I think I may be the first person to see two separate productions of Fletcher and Massinger’s The Sea Voyage within a couple of months of one another, and I was delighted to see that the play continues to hold up in performance. The American Shakespeare Center’s production was part of the annual Actors’ Renaissance Season, in which the Blackfriars ensemble work from cue scripts with little rehearsal and a prompter. The result was a fast, reactive production that positioned The Sea Voyage as a comic response to The Tempest (with which this production is playing in rep), highlighting the play’s quick changes and resolutions.
Playing at such a breakneck speed (the production was done in two hours flat, including an interval) required playing The Sea Voyage as comedy rather than tragicomedy, with little pause for reflection or interrogation of the play’s potential darkness. As comedy, though, the play worked. The conflicts among the group of stranded sailors became a particular source of laughter, with the three shallow gentlemen (John Harrell, Aidan O’Reilly and Jonathan Holtzman) becoming three stooges. Whether crawling across the stage in ridiculous searches for food, drooling over mud, whipping out napkins before cannibalising Aminta or simply being laid out by Patrick Midgley’s Tibalt in a series of sucker punches, the potentially threatening villains became highly entertaining clowns.
Set against this comic backdrop, the threats to Chad Bradford’s Albert were environmental rather than interpersonal (in one odd moment, but revealing of the lower stakes of tension, he even high-fived one of the mutineers after a good joke). Bradford focused entirely on Aminta, concentrating fixedly on his love, while the swaggering Tibalt declaimed his way about the stage until getting gloriously drunk in his final big sequence. Albert’s status as captain was demonstrated through his relative sobriety and being the only one of the shipwrecks not to fall apart mentally, howsoever his injuries weakened him. The juxtaposition was made well with the bedraggled Sebastian and Nicusa, whose nervous body language and quivering fear implied what Albert’s men were becoming while he attempted to stay strong.
The Amazons, by contrast, were formidable. While the cross-gender casting was occasionally alluded to for comic value (Rene Thornton Jr. singing ‘Natural Woman’ during the interval), the casting of Thornton and Chris Johnston, two of the taller actors, gave the Amazons a towering physical presence, while the smaller Ginna Hoben as Crocale, with a permanent smile on her face and a playfulness in her teasing of the Frenchmen, zipped among her lackeys and coordinated tricks. Yet the women were portrayed from the start as feeling strongly the lack of men, exaggerating the sighs and dreaminess that emerged whenever the subject of men was broached. This lent a little more tonal cohesiveness to the still-uncomfortable scene where the Amazons defer to Tibalt to pair them up with suitable bachelors.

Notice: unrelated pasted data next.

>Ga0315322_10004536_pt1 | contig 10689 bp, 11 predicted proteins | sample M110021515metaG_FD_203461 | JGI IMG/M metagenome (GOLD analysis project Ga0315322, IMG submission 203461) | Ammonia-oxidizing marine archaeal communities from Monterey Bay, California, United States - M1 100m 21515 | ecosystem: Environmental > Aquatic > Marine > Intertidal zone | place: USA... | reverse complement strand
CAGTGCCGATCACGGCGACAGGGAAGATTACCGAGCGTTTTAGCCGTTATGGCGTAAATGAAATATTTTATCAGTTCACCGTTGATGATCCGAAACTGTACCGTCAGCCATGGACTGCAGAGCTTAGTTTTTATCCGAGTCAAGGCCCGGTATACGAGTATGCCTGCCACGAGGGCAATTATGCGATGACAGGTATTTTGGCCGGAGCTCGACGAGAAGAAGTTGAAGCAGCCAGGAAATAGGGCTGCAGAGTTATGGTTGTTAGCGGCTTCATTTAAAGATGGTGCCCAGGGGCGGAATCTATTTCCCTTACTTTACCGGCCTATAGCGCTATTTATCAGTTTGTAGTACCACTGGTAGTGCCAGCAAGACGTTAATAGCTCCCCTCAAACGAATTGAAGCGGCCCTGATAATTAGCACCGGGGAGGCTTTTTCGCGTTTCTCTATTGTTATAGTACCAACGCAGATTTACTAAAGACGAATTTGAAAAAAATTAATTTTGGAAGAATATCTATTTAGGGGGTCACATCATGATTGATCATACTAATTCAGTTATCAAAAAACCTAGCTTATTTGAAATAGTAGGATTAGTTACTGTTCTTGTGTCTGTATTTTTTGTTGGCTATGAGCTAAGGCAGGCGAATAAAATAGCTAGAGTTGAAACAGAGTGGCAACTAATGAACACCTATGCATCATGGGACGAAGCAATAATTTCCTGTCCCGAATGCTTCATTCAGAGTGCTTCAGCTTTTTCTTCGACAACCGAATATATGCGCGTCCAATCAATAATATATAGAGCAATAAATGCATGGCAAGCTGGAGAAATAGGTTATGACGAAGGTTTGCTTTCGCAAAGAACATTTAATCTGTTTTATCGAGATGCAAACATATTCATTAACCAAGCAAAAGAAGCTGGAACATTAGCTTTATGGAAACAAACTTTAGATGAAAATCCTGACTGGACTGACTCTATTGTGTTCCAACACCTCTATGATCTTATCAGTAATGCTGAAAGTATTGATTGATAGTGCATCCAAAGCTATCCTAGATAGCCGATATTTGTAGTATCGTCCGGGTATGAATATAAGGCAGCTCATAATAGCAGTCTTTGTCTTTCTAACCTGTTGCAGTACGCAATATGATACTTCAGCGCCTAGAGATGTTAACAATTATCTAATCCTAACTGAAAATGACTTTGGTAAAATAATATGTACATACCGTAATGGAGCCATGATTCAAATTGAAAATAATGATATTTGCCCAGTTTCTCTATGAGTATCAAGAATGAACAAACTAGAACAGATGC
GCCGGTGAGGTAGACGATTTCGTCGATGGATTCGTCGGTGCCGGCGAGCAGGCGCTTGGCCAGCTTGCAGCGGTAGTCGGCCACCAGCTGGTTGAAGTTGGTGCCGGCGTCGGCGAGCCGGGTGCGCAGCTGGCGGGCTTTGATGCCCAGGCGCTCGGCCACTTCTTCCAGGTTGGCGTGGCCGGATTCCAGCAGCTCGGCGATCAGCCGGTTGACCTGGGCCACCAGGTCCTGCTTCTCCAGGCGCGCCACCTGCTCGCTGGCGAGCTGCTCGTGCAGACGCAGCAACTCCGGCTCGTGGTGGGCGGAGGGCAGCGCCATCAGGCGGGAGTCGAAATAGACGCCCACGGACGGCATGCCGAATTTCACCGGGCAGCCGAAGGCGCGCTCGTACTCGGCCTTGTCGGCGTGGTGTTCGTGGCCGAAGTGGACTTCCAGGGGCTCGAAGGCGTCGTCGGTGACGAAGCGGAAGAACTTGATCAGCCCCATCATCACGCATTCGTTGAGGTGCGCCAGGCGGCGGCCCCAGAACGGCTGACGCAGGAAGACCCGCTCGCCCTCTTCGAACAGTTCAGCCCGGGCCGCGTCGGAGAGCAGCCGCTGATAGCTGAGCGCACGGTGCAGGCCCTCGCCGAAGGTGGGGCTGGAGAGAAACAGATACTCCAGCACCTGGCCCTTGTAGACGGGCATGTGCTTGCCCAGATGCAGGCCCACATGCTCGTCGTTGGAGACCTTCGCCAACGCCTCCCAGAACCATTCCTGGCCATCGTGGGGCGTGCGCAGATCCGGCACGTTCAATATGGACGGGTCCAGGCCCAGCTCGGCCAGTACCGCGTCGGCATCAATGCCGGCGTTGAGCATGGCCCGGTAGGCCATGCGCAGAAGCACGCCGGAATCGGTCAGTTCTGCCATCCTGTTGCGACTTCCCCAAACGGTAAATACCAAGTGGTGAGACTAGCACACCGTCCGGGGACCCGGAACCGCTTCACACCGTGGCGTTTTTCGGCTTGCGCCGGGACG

Allison Glenzer’s Rosellia was a formidable leader, vocally overpowering all other characters and instantly ending the giggling of her subjects when she appeared on stage in white robes. Lexie Braverman shadowed her as Clarinda, and came gradually to take on more of Rosellia’s aggression. This was the part of the play, however, that suffered most from the pace; the development of Clarinda’s bitterness and the build-up to the sacrifice in the final scene didn’t have time to set up what was at stake; by the time Sebastian came in, took control and paired everyone up happily, the reunions felt like a matter of good organisation rather than a settling of values. The second half was better, however, for its reversal of power structures, with the pirates reduced to handcuffs and kneeling before their captors.
The production highlighted for me the dramaturgical function of Aminta as a focus for all the other groups of the play to position themselves against. Her quiet stillness in the opening scene was a focal point amid the rushing about (although I did find the opening storm disappointingly calm); she became the visual object of the dejected sailors’ nascent cannibalism; she was placed in a corner to be a sister to the Amazons; and she became the watched love rival of Clarinda. While Lauren Ballard did good work in establishing Aminta as a voice of virtue, the repeated placing of her on stage by other groups who then positioned themselves in antagonistic relationships to her was much more revealing of her dramatic function. With Aminta constantly watched and battled over, her presence became the excuse for others to show the worst of themselves.
This ‘worst’ was often comic. The attempted cannibalism was a highlight, with Benjamin Reed’s Surgeon joining the clowns and wielding surgical equipment while wearing a napkin in preparation for the group’s meal. While Aminta’s reaction allowed for a certain amount of peril to be felt, this situation became more about focusing on the delusion and haplessness of her captors. There was more at stake in Tibalt’s allocation of love partnerships when he approached Rosellia, who resisted him with full voice and anger. His later pairing up with Crocale, who jumped up and wrapped her legs around him, was a fitting riposte to the earlier moment of tension, as Crocale brought down Tibalt (now her not-unwilling victim) behind the arras.
The fast resolutions may have undermined somewhat the darker elements of this play, but this production – to the best of my knowledge, the first professional production of The Sea Voyage – reclaimed the play for its entertainment value, for its lampooning of the extreme behaviours to which people are reduced in desperation, and for its central love story. By allowing the narrative to build simply to an unravelling of obstacles and a happy set of matches, the play evoked the spirit of fairy tale and invested in its final reunions and collective bows.